15 February 2014

Ethiopia: "We Are a Pan-African Airline"

ASKY [meaning African Sky] serves 22 destinations in West and Central Africa with seven passenger and one cargo aircraft. Ethiopian Airlines is the strategic partner of ASKY with the former owning an almost 40 percent stake. Every week the airlines operates over 100 flights and carries more than 10,000 passengers. The airlines celebrated carrying its millionth passenger in March 2013. Kaleyesus Bekele of The Reporter last week interviewed the chief executive officer of the airlines, Yissehak Zewoldi, at his office in Lomé, Togo. Excerpts:

The Reporter: How was ASKY established? Yissehak Zewoldi: In the demise of Air Afrique (a defunct West African Airline) early in 1980, a serious air transport gap was created in West and Central Africa. In 1998 leaders of the Economic Community of West African States (ECOWAS) got together and decided to establish a regional airline to facilitate air travel within the regions. Then a commission was formed.

The team was led by our board chairman, Gervais Koffi Djondo, a former minister (of Togo), and a visionary and successful entrepreneur who was instrumental in the establishment of the now famous ECO Bank. They hired consultants who work on the establishment of the new airline and they were looking for a strategic partner. After several attempts they came to Addis Ababa to present their vision and discuss possible cooperation or partnership with Ethiopian Airlines.

That was how the partnership between ASKY and Ethiopian was born. Ethiopian Airlines did its own study and totally modified the initial study that was prepared by the consultants. The consultant's idea was more or else to duplicate the old Air Afrique network. The Ethiopian's proposal suggested that the new airline should first focus on serving the regional market (in west and central Africa). After several discussions it was agreed that Ethiopian Airlines would take over the management of the new airline for a period of five years.

Wasn't there any disagreement between the founders of ASKY and the management of Ethiopian Airlines on the business plan of the new airline? The founders wanted the new airline to serve the intercontinental and regional markets while the management of Ethiopian wanted to initially focus on serving the regional market until the airline is well placed in the market place.

No, there was no disagreement. Ethiopian proved to them the rationale behind the focus on the regional market by demonstrating the benefits of regional service. The new study has lots of merits. First focus was given to connecting the regional cities and commercial centers. Second, Ethiopian Airlines proved to them that for a new airline (at early age) venturing into a mature and highly competitive international market to be very risky and unsustainable. So ASKY was established in 2009.

It was established in 2009 and the first flight took off to Ouagadougou, Burkina Faso, on January 15, 2010. Tell us about your market share in the region.

Initially we had some bilateral issues with some countries and we were unable to secure operating permit to a number of countries. That was a real challenge. Still, we have some bilateral issues. The Yamoussoukro decision (the declaration that allows African countries to open their skies for African airlines) is not still fully implemented. Why are African countries denying African carriers traffic rights?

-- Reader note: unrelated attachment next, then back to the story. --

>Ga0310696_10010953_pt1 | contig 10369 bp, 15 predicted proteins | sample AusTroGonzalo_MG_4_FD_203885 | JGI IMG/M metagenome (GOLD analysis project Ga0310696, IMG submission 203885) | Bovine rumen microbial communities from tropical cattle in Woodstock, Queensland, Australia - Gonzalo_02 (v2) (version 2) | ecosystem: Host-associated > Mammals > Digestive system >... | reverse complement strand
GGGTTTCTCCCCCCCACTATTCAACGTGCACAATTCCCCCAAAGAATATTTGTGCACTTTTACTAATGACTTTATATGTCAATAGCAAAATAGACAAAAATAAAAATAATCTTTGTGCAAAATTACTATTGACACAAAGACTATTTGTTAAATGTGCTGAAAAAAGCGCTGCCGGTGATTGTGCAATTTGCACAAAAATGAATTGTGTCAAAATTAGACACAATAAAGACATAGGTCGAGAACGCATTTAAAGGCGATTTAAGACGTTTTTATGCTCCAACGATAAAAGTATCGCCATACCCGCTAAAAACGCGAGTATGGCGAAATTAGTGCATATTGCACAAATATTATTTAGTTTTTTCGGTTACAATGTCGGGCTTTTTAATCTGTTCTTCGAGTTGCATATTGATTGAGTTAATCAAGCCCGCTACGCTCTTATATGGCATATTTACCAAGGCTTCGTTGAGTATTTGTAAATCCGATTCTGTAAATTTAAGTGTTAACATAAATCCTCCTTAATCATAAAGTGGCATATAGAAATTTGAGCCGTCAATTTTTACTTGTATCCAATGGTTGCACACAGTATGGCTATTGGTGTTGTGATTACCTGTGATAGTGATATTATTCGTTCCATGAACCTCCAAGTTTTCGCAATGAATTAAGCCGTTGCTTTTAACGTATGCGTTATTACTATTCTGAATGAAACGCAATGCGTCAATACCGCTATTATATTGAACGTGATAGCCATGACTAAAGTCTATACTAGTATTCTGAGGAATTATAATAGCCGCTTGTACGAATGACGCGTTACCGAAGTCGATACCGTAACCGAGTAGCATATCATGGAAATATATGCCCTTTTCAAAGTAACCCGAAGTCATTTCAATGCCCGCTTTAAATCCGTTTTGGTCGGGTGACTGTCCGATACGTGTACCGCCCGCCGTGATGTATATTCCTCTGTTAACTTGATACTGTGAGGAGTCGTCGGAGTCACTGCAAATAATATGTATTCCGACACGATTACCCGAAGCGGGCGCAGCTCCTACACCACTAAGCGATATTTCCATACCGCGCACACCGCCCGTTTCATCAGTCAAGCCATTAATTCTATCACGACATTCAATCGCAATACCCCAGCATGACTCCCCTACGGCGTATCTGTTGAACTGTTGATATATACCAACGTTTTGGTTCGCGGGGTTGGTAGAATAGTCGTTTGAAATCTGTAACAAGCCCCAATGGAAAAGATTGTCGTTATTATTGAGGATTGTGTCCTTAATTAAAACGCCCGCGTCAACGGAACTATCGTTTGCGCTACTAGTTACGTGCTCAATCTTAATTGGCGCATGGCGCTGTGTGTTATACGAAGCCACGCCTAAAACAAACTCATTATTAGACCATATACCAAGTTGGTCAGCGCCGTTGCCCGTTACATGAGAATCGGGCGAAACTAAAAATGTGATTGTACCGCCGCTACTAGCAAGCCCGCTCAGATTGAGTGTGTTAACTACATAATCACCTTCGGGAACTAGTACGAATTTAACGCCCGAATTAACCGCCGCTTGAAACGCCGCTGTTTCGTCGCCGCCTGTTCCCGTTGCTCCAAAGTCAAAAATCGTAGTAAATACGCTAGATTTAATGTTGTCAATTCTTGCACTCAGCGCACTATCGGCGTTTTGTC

The reason is very simple. It is because they want to protect the interest of their own carriers. But ASKY was established by the private sector in West Africa to serve the underserved west and central market. How can the countries in West and Central Africa deny it an operating permit?

It is very unfortunate but that is the truth. ASKY is totally different from the other airlines in the region. First it is a one hundred percent privately owned airline. Second it is a community airline. If you look at the composition of our staff we come from 35 different African countries. This is very unique. So that is why we claim that we are a Pan-African airline. We serve Africa and the company is owned by Africans. It is wholly run by the sons and daughters of Africa.

But the sad truth is that you cannot fly to an African country without having an operating license, which is often difficult to secure. You cannot fly to Angola or Nigeria even if you are an African carrier. How much is Ethiopian's stake in the company?

Initially it was supposed to be 25 percent but because of few unpaid capital, ET's share now stands at about 40 percent. You said that you still have bilateral issues with some countries.

Yes, we have all the necessary licenses and we have an Air Operator Certificate (AOC) from the Civil Aviation of Togo. But due to some outstanding bilateral agreement issues we are unable to get operating permits to some countries in Africa. We are based in Lome but we are not owned by the Togolese government. But the support we are getting from the Togolese government is tremendous and we are very grateful for that. They have been supporting us right from the inception of ASKY.

How many destinations are you serving now? We are currently serving 22 destinations in West and Central Africa. Can you tell me about your fleet composition? Currently, we have seven passenger and one freighter aircraft. Compositionwise we have three Boeing 737-700 and four Bombardier Q 400. The all cargo aircraft is a B737-400. The Bombardier aircraft are all brand-new and first of its kind worldwide with dual class of service. What is your next plan?

We have prepared a five-year development plan. The board of directors is expected to approve the plan soon. According to our business plan, we will add four more new aircraft in the coming few years.

What type of aircraft?

We are open to explore all types of aircraft but realistically we may go for the Boeing 737-800 aircraft. Why do you specifically need this aircraft?

Because it gives us 50 more seats. We have some routes that demand additional capacity. The first aircraft will join our fleet this year and we intend to arrange the deal on a lease-purchase basis.

How many additional routes will you open according to your five-year plan? We will open 11 new routes by giving priority to some niche markets. Will all be in West and Central Africa?